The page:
18:826:555 Exceptional Children in the School, Family, and Community (3) This course is designed to introduce the student to the topics of human disability and exceptionality. The areas emphasized are normalization, stigma, inclusion, intellectual disability, intellectual superiority, sensory disability, physical disability, special education services, and personal and family impact. Through class discussions, visitations, debating, and readings students will consider the impact of exceptionality on the individual and the society. Students will become knowledgeable about federal, state, and local laws, regulations, and practices as they pertain to individuals with disabilities.  Students will also examine their thoughts and feelings about disability and exceptionality.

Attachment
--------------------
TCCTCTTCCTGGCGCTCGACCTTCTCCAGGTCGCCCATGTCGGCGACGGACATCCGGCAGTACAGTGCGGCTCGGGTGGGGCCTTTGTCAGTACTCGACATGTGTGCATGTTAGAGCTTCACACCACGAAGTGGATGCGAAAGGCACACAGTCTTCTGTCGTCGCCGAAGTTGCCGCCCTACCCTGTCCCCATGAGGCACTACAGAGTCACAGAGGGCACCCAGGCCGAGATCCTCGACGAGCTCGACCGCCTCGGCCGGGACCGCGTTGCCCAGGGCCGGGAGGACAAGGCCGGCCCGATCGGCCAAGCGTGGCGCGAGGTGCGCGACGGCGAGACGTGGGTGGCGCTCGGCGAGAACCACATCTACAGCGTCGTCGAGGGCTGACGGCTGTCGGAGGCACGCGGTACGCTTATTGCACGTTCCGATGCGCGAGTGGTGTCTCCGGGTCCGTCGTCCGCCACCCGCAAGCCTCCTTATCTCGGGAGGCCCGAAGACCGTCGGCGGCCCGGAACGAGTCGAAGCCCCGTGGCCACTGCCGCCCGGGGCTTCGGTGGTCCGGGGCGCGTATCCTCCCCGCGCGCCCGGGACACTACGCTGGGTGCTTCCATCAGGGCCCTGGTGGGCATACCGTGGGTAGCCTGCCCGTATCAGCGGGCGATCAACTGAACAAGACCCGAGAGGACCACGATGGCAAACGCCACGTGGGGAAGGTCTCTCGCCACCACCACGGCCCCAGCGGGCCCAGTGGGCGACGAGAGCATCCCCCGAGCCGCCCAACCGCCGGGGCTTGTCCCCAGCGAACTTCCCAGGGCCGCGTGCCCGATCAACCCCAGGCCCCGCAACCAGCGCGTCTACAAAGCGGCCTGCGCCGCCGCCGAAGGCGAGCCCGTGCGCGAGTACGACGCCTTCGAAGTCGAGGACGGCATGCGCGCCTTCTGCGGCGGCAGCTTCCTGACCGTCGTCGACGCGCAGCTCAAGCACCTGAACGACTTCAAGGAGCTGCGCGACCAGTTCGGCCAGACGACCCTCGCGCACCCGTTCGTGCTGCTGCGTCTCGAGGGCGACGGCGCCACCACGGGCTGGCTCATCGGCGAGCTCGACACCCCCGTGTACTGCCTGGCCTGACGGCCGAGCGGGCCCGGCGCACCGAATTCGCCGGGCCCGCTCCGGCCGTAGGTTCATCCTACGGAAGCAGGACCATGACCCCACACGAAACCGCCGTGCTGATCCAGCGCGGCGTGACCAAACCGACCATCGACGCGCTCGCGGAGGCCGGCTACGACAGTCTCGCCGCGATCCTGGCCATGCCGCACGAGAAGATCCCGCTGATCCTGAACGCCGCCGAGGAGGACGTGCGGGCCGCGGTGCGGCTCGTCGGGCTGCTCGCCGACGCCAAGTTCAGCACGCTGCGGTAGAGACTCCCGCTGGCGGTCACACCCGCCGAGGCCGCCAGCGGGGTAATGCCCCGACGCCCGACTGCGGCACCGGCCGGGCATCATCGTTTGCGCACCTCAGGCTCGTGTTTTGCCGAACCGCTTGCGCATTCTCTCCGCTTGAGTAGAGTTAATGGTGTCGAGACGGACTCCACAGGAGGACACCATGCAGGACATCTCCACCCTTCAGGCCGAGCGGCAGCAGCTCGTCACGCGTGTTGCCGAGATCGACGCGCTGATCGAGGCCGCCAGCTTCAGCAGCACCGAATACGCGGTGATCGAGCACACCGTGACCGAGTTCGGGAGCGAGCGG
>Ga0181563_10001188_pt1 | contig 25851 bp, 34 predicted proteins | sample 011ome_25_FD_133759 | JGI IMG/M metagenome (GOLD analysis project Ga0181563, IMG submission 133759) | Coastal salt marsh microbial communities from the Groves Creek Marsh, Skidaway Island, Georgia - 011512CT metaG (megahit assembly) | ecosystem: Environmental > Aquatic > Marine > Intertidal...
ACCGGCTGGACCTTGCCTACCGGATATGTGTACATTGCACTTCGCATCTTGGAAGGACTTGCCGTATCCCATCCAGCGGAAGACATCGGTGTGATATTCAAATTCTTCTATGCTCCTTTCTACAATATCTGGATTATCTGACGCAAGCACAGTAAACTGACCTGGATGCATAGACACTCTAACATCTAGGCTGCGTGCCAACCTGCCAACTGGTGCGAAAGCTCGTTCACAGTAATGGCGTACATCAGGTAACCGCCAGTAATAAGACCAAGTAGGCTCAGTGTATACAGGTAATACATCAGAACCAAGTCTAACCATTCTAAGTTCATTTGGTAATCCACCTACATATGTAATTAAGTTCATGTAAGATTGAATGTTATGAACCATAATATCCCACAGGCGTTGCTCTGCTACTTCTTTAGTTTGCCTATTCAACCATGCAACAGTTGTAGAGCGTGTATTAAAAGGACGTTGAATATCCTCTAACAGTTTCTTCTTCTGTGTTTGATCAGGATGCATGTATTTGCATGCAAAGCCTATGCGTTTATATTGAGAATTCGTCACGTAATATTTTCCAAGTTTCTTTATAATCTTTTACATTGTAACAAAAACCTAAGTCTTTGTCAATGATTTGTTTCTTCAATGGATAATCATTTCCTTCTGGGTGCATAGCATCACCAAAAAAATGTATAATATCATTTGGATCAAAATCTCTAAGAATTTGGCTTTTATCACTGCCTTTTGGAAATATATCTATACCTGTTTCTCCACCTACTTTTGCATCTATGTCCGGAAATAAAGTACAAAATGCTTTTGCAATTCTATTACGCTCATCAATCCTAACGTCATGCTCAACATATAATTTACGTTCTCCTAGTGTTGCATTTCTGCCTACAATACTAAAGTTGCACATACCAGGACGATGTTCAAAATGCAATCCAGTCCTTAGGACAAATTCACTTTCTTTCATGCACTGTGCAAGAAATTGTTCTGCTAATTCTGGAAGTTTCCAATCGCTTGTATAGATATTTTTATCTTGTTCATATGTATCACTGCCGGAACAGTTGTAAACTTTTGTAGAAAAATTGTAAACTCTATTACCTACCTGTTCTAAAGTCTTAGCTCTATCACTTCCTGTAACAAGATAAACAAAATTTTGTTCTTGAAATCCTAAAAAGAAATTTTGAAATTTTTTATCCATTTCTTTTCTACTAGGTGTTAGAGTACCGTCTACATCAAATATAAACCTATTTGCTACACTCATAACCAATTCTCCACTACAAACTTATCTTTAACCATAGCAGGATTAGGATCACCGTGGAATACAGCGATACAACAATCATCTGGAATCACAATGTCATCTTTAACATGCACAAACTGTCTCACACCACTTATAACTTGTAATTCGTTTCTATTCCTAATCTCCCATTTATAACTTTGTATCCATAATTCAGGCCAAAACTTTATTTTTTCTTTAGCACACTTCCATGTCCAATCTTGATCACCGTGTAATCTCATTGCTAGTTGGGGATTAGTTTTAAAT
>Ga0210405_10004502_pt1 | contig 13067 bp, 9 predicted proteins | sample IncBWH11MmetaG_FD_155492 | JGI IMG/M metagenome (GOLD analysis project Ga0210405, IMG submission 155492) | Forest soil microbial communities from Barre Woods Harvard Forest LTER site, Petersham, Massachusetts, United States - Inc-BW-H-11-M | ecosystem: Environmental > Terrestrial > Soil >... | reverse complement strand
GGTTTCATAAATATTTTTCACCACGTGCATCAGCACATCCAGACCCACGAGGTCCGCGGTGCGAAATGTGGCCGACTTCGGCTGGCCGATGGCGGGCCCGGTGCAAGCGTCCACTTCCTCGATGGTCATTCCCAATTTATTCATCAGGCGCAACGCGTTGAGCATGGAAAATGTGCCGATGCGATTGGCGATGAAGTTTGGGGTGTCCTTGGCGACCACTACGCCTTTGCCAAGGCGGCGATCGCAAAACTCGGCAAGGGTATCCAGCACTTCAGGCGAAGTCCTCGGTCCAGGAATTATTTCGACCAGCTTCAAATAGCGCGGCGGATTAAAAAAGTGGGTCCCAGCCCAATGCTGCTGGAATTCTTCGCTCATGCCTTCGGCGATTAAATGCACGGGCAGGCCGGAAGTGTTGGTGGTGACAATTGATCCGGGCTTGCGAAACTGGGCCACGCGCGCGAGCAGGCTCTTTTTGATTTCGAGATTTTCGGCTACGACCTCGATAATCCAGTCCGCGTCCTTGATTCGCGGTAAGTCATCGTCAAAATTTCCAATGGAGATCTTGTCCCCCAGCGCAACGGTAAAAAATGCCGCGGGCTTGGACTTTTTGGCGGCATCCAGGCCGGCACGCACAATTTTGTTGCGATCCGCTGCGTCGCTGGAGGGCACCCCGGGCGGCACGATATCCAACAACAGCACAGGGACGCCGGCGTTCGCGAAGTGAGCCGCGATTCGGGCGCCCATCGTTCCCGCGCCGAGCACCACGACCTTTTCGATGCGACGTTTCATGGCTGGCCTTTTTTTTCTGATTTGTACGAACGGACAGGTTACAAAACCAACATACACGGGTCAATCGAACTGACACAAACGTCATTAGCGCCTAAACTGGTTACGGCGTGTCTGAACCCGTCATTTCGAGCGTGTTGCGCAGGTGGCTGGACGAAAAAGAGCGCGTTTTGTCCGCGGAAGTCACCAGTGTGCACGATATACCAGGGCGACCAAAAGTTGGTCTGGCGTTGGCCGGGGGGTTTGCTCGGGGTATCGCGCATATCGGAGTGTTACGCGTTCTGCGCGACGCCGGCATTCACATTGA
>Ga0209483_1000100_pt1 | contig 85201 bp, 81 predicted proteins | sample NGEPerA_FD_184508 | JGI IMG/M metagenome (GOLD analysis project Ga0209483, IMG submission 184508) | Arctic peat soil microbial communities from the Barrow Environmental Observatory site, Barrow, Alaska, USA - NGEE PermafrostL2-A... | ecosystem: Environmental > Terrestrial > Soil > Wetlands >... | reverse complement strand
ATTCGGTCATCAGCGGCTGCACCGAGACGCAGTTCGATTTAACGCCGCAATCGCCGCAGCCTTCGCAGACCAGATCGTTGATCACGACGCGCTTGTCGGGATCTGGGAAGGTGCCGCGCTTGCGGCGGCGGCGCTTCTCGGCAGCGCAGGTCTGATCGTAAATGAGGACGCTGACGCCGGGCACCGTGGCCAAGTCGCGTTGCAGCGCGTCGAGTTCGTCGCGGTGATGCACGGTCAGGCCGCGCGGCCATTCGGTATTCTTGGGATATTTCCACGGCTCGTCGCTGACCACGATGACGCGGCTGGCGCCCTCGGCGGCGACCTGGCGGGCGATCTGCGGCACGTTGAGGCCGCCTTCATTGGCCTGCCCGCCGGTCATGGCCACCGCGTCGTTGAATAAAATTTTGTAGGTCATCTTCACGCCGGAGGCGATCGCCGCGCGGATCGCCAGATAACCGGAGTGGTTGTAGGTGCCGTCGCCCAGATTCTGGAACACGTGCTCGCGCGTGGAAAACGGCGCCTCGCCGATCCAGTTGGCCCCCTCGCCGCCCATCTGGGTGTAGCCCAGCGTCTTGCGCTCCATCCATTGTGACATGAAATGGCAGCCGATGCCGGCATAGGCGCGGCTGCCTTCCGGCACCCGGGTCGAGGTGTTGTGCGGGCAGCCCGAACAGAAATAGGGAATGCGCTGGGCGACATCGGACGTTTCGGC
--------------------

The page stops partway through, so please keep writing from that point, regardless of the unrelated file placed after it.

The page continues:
18:826:557 Psychoeducational Foundations of Learning Disabilities (3)
Focuses on the administration, scoring, and interpretation of major standardized assessment approaches (e.g., cognitive, achievement), and assessing various child learning difficulties. The roles of RTI, CHC theory, and cross-battery assessment approaches for the identification and monitoring of learning difficulties and disabilities are presented. Under faculty supervision, the completion of two comprehensive clinic-based cases is required. 
Prerequisites: Successful completion of the first year of full-time study at GSAPP and high competency of administration and scoring of major cognitive assessment batteries.